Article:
Drivers to exercise reasonable care

Fault for motor vehicle accidents is assessed under the law of negligence. In order to establish that a person was negligent it is necessary to prove that they failed to meet the standard of care that was expected of them in the circumstances. In the case of motor vehicle accidents the standard of care to be met is the level of conduct of a reasonably competent driver in the circumstances.

 

Drivers will not be held to a lower standard because they are new or inexperienced drivers. For example, in Ayers v. Singh, 1997 CanLII 3410 (BCCA) a driver planning to proceed straight through an intersection stopped at a green light because, when he saw a left turn arrow change to red, he was confused as to whether the light for him was still green. The driver behind him was not confused, did not expect him to stop in those circumstances, and ran into the back of him. In finding the driver of the lead vehicle 100% at fault the court commented that he was inexperienced:

 

The trial judge found that the defendant's vehicle, which was the first of the three that I have talked about, came to a very sudden stop at the intersection. The trial judge also found that the reason why it did so was that the left turn lane signal had changed to prohibit traffic turning left and that Mr. Singh, who was not an experienced driver, reached the conclusion that the red light was for him and so he stopped.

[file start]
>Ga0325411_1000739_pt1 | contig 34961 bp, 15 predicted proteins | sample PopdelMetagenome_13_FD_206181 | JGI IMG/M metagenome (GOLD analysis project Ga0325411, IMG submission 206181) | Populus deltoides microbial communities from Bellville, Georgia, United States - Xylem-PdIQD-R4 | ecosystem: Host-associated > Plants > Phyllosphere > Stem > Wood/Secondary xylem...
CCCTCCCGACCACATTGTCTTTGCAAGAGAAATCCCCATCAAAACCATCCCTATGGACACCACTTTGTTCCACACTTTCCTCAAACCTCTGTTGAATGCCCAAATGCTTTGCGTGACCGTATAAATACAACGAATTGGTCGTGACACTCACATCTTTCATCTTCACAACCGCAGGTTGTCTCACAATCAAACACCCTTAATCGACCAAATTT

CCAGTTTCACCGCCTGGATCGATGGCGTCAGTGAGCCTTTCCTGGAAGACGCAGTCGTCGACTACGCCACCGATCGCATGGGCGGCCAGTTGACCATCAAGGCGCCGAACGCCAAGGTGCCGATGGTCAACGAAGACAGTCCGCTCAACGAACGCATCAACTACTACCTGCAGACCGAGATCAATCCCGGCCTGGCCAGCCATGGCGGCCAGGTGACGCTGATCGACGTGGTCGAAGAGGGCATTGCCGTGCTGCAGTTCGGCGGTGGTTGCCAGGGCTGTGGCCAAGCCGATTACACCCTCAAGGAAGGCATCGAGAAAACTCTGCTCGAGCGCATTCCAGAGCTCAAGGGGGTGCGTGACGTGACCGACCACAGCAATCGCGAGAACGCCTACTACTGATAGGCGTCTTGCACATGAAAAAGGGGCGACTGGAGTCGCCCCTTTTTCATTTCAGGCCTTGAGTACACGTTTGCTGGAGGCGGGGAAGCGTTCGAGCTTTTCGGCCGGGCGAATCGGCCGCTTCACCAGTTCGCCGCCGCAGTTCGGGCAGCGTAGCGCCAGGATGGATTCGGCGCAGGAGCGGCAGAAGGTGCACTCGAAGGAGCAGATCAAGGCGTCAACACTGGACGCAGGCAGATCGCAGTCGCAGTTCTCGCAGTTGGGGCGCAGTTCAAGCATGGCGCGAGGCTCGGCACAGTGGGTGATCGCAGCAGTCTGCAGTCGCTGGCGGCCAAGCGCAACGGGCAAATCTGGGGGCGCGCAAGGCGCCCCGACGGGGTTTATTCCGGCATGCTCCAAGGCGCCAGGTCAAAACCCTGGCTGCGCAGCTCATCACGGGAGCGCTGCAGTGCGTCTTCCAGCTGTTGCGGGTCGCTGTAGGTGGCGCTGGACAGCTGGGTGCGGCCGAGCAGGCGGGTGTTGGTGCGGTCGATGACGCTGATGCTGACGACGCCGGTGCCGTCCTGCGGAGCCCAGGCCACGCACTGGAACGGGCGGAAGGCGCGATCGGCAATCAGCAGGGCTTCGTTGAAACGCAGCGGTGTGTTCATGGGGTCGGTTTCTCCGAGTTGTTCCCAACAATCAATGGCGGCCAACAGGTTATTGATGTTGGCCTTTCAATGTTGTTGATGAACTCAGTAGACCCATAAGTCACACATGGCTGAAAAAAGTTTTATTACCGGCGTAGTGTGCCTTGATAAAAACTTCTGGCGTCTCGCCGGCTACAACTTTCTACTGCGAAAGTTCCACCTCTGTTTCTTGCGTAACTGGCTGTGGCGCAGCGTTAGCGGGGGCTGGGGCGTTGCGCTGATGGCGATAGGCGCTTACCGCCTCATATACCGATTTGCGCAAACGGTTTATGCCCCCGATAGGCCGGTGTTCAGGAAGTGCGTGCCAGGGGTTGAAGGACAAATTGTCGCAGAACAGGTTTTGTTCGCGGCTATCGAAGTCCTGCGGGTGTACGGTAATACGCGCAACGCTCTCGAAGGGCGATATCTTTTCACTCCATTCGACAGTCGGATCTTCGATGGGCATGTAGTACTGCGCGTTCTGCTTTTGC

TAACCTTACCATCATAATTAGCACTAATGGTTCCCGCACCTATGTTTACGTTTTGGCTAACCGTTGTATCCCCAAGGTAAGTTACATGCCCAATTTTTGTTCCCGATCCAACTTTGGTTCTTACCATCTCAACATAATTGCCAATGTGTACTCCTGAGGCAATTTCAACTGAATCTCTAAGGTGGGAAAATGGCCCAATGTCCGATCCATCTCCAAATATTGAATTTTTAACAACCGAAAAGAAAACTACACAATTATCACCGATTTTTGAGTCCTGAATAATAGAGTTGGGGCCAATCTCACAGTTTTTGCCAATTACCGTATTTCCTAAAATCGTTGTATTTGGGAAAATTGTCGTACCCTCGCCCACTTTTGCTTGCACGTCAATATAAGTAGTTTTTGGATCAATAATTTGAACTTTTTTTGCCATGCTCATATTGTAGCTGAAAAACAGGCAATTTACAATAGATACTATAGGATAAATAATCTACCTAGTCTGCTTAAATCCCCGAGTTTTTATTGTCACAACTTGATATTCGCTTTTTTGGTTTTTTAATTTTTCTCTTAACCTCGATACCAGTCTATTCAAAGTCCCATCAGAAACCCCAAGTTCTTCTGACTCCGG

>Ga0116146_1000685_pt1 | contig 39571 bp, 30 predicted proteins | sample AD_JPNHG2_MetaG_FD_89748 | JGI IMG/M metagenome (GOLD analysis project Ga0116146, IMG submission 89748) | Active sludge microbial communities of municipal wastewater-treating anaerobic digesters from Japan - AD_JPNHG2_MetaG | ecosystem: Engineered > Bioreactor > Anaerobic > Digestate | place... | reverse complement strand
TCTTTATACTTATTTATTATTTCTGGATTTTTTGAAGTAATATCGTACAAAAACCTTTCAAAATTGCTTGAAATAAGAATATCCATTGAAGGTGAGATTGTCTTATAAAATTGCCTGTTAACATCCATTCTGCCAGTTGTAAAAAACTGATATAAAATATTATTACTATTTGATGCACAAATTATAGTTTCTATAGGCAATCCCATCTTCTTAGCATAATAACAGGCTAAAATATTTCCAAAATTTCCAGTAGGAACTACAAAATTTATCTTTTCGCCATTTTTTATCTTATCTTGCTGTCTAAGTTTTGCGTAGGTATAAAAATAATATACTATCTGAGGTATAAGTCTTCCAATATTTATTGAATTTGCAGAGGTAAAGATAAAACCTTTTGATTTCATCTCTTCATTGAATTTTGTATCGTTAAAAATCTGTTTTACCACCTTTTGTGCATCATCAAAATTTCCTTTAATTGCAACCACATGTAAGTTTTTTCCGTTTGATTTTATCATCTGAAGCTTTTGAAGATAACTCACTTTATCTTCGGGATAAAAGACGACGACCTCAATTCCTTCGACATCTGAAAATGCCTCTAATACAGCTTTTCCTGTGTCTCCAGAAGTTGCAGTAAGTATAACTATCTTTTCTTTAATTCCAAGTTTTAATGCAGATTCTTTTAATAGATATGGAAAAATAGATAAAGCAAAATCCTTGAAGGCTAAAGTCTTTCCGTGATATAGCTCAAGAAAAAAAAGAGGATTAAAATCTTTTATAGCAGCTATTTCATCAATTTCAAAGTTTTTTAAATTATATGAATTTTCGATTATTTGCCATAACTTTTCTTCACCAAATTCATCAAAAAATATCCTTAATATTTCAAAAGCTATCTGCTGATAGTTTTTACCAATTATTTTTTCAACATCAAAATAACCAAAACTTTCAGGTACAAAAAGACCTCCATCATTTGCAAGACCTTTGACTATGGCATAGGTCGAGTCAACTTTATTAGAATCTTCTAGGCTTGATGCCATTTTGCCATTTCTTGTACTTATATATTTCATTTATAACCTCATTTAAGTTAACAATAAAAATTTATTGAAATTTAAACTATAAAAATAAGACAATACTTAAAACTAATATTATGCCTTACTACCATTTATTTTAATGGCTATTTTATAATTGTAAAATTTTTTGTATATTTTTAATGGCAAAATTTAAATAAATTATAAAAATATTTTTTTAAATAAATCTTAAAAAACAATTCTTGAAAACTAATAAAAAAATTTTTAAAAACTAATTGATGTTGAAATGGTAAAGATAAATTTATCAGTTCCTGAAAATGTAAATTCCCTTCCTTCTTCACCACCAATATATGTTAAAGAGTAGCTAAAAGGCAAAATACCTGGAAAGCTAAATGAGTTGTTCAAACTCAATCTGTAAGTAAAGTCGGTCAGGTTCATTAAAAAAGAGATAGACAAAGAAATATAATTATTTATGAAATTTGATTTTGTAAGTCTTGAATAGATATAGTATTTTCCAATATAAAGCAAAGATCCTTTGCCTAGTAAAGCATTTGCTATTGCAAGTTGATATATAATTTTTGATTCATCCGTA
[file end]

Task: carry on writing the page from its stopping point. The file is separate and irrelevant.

(Ayers v. Singh, 1997 CanLII 3410 at para. 3 (BCCA)).

 

The driver of the lead vehicle was not excused from liability merely because he was an inexperienced driver, which confirms the principle that all drivers will be expected to perform to the level of a reasonably competent driver in the circumstances.

 

However, it is important to note that drivers are only expected to act “reasonably”, and are not expected to meet a standard of perfection.

 

[T]he standard of care of a driver is not one of perfection, but whether the driver acted in a manner in which an ordinarily prudent person would act

(Hadden v. Lynch, 2008 BCSC 295 at para. 69).

 

Therefore, a driver may not be found at fault for failing to avoid an accident that could possibly have been avoided by a professional driver with special skills.

 

 

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